BOOT CAMP ARCHIVE 2009

THE FINAL EPISODE

  

 

BOOT CAMP 578 (27/05/09) – Privacy and Paranoia, part 4

 

When you think about it your computer probably knows more about you than anyone else. You would be amazed how it all adds up. There could be an insight into your medical history from that time you tried to find out more about a nasty looking rash or prescription medicine. There may be emails that reveal your political affiliations, a web history that shows which newspapers and magazines you read, online banking details, utility bills, information about your home, car, telephone, travel plans even photographs that could be used to forge identity cards and passports. The list goes on and the point is if it fell into the wrong hands, there’s no telling what it would be used for.

 

As we have seen in this short series there is a lot you can do to protect your computer from direct attack, by restricting access to it, encrypting sensitive files and installing a good two-way firewall but this week we’re looking at the silent threat posed by malicious software or malware.

 

This is a broad term covering computer programs that sneak into your PC and stealthily change settings or rummage through your files, looking for personal or private information. You may think you are protected if you have an anti-virus program and firewall on your computer but you would be wrong.

 

Viruses are generally destructive or disruptive and you know fairly quickly that your PC is infected. They spread by replication, sending copies of themselves on emails and storage media or hide inside program downloads. Malware programs are more discrete; they sneak in through the backdoor, hiding out on infected websites, waiting for complacent or off-guard passing visitors.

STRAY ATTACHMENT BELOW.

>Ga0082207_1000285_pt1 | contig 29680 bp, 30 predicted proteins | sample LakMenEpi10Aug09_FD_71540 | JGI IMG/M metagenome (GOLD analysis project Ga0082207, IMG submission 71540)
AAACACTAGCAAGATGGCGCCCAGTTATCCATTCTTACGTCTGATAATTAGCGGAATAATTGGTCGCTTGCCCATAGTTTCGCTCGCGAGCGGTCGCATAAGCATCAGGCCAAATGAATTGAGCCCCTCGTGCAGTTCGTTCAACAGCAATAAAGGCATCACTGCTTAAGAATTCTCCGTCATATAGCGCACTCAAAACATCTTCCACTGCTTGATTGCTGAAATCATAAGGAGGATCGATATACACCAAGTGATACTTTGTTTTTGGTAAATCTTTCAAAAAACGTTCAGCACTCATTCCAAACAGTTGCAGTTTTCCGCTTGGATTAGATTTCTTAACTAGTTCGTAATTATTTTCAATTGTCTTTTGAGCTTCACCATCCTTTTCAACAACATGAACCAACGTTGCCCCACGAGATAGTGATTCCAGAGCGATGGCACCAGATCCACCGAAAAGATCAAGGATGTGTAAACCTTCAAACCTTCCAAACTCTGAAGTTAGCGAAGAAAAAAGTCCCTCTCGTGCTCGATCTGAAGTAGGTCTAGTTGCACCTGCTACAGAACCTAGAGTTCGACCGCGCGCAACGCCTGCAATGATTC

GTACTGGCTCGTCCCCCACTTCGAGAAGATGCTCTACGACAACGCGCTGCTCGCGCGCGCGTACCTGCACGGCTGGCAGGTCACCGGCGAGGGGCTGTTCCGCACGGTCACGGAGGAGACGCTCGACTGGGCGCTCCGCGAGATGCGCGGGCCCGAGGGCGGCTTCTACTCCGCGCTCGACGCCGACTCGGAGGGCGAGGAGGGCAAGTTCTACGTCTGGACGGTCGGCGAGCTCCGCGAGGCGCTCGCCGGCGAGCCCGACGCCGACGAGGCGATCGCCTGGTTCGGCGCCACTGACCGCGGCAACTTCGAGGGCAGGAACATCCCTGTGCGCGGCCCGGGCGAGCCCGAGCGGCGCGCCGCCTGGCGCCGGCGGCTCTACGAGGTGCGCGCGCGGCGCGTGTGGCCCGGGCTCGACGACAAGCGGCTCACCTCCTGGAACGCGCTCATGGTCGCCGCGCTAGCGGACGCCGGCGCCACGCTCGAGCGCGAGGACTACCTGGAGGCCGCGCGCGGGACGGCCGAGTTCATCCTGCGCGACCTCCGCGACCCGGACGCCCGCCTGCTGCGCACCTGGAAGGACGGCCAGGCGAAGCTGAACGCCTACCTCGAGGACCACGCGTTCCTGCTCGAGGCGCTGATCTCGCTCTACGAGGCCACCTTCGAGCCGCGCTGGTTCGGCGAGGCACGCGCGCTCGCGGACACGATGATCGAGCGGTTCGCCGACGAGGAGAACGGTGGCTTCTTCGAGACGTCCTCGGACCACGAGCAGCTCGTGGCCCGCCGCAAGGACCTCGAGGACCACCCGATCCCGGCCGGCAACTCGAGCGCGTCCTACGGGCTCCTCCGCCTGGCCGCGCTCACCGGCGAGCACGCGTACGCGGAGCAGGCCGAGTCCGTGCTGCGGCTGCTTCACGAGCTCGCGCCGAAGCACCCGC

The sad fact is the vast majority of malware gets onto computers by invitation. It’s easily done, a pop-up box appears on your screen and without thinking you click on it to get rid of it and the damage is done. You might think that you are safe because you have a good two-way firewall that stops programs on your PC from hijacking your Internet connection but malware writers have that one covered; some of them can disable firewall and antivirus programs.

 

Maybe you think you’re too smart to get caught and you never visit dodgy websites or click on pop-ups, but I am sorry to have to tell you that they can still get through. There’s a particularly devious branch of the malware family called Rootkits. These are able to fool security software, Windows and you into thinking that they are legitimate and therefore safe to run. In some cases no action on your part is required, all you have to do is visit an infected website, and several very respectable sites have unwittingly hosted rootkit infections. 

 

It’s all starting to sound a bit scary but as I said in part one, you can reduce the risk to almost zero by taking a few simple precautions and the first and arguably the most effective one is to stop using Internet Explorer.